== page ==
From the outset the project met with skepticism from many elements within the military establishment and even after initial demonstrations enthusiasm was muted. One last attempt to win the Brass over was organised, otherwise the Duck seemed destined to join a long list of military oddities that had seemed like a good idea at the time. Then luck took a hand. Four days prior to the demonstration a Coast Guard vessel ran aground nearby in heavy seas. When all other attempts to recover the stranded crew failed the Coast Guard requested help and the two Ducks being prepared for the demonstration were rushed to the scene. In heavy seas the two ducks successfully retrieved the crew. Shortly afterwards the vessel broke up. Over the next few days the story of the dramatic rescue was widely publicized and the subsequent demonstrations were well attended. Gradually the military began to recognize the potential of the new vehicle. The Army Duck was finally on the way to becoming the huge success it was ultimately to prove.
WAR TIME DUKW USE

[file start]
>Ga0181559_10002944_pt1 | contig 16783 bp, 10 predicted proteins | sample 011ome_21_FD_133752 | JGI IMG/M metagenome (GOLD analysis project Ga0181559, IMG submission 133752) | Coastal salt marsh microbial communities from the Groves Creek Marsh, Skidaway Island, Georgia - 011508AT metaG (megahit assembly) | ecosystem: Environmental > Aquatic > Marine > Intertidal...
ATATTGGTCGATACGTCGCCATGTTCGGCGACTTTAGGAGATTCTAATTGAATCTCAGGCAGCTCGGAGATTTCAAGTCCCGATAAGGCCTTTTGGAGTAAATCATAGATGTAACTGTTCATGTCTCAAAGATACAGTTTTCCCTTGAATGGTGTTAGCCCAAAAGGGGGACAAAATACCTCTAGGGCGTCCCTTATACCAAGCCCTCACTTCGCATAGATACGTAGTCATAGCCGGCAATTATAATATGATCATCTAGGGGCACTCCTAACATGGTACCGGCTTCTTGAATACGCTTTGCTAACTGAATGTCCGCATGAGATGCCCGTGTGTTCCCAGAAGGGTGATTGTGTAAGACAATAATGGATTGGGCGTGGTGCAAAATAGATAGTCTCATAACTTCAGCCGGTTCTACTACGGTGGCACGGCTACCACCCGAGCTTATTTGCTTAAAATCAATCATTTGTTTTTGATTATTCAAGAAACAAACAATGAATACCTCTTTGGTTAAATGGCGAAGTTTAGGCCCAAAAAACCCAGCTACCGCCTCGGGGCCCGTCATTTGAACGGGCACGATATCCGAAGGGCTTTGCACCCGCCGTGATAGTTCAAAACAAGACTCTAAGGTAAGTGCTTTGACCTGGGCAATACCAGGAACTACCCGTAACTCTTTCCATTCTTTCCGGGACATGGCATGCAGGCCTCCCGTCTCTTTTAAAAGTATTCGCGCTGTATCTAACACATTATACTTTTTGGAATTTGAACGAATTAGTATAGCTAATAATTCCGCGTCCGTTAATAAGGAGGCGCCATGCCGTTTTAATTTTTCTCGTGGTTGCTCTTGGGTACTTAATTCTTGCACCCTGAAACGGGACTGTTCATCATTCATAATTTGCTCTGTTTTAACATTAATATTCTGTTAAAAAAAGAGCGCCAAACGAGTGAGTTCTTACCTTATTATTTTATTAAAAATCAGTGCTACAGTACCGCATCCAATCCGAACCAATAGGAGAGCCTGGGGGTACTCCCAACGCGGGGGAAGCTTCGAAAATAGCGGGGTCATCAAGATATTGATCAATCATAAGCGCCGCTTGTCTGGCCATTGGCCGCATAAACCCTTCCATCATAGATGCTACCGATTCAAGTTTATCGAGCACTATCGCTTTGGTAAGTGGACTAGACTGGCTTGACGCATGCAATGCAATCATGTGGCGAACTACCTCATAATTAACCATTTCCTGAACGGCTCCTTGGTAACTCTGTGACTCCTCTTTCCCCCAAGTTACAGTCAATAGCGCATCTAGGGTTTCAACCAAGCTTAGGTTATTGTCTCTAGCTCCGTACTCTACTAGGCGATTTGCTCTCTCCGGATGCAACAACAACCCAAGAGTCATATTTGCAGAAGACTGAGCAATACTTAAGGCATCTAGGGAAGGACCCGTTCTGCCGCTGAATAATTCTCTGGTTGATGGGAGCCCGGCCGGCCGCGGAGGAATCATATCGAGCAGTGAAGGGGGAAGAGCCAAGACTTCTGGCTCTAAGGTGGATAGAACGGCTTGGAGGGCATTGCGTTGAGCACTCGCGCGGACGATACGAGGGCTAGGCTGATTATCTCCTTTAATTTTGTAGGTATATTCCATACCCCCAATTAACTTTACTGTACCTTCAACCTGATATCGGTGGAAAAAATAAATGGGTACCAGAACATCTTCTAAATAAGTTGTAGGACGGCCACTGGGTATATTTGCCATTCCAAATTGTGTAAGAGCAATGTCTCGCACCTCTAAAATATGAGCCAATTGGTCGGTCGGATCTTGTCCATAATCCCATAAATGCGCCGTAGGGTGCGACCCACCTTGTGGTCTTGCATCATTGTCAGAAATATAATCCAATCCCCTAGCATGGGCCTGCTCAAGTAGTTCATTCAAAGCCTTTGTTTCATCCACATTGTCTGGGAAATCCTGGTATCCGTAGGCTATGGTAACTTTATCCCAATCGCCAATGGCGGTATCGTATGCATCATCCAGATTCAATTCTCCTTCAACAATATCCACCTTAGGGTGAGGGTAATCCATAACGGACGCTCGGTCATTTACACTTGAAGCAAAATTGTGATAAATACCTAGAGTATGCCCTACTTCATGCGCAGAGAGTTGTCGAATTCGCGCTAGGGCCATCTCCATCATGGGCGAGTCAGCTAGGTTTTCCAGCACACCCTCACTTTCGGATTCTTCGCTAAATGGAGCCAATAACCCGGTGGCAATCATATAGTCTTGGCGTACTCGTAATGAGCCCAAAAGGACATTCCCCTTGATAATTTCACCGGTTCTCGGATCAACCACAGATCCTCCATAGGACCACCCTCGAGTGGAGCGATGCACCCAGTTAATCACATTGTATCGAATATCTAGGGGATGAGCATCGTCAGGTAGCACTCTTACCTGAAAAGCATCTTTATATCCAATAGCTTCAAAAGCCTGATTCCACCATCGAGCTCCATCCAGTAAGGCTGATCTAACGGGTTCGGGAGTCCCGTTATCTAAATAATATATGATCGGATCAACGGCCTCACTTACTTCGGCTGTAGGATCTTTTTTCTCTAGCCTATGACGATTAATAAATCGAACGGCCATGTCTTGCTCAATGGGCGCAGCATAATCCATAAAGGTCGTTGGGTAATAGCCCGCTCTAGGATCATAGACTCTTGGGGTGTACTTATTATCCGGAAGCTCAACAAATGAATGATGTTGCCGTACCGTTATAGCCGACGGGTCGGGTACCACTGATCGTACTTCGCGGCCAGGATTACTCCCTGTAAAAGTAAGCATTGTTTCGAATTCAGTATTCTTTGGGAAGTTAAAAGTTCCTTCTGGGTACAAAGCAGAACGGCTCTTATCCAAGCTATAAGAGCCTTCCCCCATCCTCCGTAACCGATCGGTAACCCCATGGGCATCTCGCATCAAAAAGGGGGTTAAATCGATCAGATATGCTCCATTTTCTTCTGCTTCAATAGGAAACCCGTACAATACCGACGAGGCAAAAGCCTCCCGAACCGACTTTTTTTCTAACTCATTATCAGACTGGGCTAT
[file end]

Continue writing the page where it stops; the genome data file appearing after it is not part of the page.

The DUKW was supplied to the US Army, US Marine Corps and Allied forces. Two thousand vehicles were supplied to Britain under the Lend-Lease program and 535 were acquired by Australian forces, 586 were supplied to the Soviet Union, becoming the basis for the BAV 485. The DUKW was used in landings in the Mediterranean, Pacific, on the D-Day beaches of Normandy, Operation Husky, and during Operation Plunder. After World War II, reduced numbers of DUKWs were kept in service by the United States, Britain, France and Australia with many more stored pending disposal. Australia transferred many to Citizens Military Force units. The US Army reactivated and deployed several hundred DUKWs at the outbreak of the Korean War with the first Transportation Replacement Training Group providing crew training. DUKWs were used extensively to bring supplies ashore during the Battle of Pusan Perimeter and in the amphibious landings at Inchon. Ex-US Army DUKWs were transferred to the French military after World War II and were used by the Troupes de marine and naval commandos. Many were used for general utility duties in overseas territories. France deployed DUKWs to French Indochina during the First Indochina War. Some French DUKWs were given new hulls in the 1970s with the last being retired in 1982. The Royal Marines still use a small number of these vehicles for training purposes in Scotland.